Last week at eurocrypt, a small group of researchers announced a fairly serious attack against the SHA-1 digest algorithm, which is used in many cryptosystems, including OpenPGP. The general consensus is that we should be “moving in an orderly fashion toward the theater exits,” deprecating SHA-1 where possible with an eye toward abandoning it soon (one point of reference: US gov't federal agencies have been directed to cease all reliance on SHA-1 by the end of 2010, and this directive was issued before the latest results).
Since Debian relies heavily on OpenPGP and other cryptographic
infrastructure, i'll be blogging about how Debian users can responsibly
and carefully migrate toward better digests. This post focuses on some
first steps for users of
gpg, and for Debian Developers and Debian
Maintainers in particular.
The good news is that
gpg2 both support digest algorithms
from the stronger SHA-2 family: SHA512, SHA384, SHA256, and SHA224.
By using these stronger digest algorithms some of your signatures may be
un-readable by users of older software. However,
gpg and PGP (a
proprietary implementation) have both had support for at least SHA256
for well over 5 years. Debian's
gnupg packages have supported the
full SHA-2 family since sarge.
However, most existing signatures in today's Web of Trust were made over the SHA-1 digest algorithm, which means that abandoning it immediately would cause the Web of Trust as we know it to evaporate. So we need to rely on SHA-1-based signatures until a reasonably-fleshed-out Web of Trust based on stronger digests is in place. Since we don't want to have to rely on SHA-1 for too much longer, we need to collectively start the transition now.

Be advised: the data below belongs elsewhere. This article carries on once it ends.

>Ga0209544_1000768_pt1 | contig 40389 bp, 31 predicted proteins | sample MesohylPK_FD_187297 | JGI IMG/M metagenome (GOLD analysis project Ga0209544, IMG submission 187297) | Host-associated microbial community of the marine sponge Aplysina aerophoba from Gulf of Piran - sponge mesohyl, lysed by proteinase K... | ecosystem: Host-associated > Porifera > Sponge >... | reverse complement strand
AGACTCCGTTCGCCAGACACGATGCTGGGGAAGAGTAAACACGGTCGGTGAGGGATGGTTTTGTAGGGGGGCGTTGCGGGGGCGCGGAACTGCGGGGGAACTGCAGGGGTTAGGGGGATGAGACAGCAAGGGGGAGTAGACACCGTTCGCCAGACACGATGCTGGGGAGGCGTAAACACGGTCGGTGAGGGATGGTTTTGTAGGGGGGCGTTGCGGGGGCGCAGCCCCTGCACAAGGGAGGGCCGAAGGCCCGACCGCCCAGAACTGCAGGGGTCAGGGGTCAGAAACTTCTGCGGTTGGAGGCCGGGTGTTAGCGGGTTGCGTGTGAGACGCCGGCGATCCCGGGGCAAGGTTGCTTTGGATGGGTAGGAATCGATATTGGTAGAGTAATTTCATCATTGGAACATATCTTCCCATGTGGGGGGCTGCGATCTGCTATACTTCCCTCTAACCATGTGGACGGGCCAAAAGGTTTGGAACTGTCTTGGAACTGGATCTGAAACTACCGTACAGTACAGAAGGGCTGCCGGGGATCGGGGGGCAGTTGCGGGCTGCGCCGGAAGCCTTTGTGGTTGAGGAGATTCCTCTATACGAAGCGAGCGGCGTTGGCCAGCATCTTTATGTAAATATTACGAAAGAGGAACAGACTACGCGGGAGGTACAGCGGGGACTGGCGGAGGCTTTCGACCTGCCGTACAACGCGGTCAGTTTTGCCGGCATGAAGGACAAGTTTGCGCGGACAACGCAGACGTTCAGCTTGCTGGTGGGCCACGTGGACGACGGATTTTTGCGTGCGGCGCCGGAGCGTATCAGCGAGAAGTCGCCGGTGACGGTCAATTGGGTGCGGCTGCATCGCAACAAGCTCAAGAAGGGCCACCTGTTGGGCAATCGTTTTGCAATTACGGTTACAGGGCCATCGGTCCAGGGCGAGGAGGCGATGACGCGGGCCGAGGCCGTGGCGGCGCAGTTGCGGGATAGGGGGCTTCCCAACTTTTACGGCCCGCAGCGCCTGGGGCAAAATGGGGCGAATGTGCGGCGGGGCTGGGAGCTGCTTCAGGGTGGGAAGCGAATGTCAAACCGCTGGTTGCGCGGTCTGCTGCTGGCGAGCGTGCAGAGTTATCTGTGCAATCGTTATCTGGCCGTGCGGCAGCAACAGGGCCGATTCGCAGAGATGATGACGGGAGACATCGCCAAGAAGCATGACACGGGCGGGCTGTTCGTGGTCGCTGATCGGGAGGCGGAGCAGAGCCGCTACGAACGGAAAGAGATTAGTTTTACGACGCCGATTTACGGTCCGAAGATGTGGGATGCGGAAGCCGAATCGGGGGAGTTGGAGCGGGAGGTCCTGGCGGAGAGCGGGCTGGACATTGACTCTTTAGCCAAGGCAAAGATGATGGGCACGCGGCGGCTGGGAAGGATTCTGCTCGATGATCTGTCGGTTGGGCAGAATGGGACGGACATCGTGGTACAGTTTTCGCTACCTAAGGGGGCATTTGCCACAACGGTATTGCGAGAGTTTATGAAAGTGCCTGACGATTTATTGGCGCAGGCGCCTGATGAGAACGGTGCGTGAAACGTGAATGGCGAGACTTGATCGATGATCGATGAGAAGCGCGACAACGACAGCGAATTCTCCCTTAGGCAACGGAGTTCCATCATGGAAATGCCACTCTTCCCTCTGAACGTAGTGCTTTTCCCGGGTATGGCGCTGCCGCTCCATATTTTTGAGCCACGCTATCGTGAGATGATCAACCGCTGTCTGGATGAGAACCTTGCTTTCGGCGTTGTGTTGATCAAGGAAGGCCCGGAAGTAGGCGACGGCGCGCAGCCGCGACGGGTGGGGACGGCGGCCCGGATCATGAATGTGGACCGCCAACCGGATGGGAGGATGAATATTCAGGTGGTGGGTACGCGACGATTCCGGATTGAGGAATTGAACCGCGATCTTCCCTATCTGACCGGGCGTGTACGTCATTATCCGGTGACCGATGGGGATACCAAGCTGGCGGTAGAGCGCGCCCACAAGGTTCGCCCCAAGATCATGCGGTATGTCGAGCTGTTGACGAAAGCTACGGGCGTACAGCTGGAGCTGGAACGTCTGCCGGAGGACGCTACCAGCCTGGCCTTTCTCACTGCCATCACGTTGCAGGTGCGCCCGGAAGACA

So what can you do to help facilitate the move away from SHA-1? I'll
outline three steps that current
gpg users can do today, and then i'll
walk through how to do each one:
- start making data signatures and web-of-trust certifications using stronger digests,
- explicitly state your preferences for stronger digests when receiving private communications, and
- If you are currently using a 1024-bit DSA primary key (which relies for signatures on a 160-bit hash, traditionally SHA-1), transition to a new 2048-bit RSA key.
The first two are simple, quick, and painless actions. You'll be done with them in minutes! The third is tougher, and while you can start it today, key transitions take a little bit of time to complete. Read on for a HOWTO!
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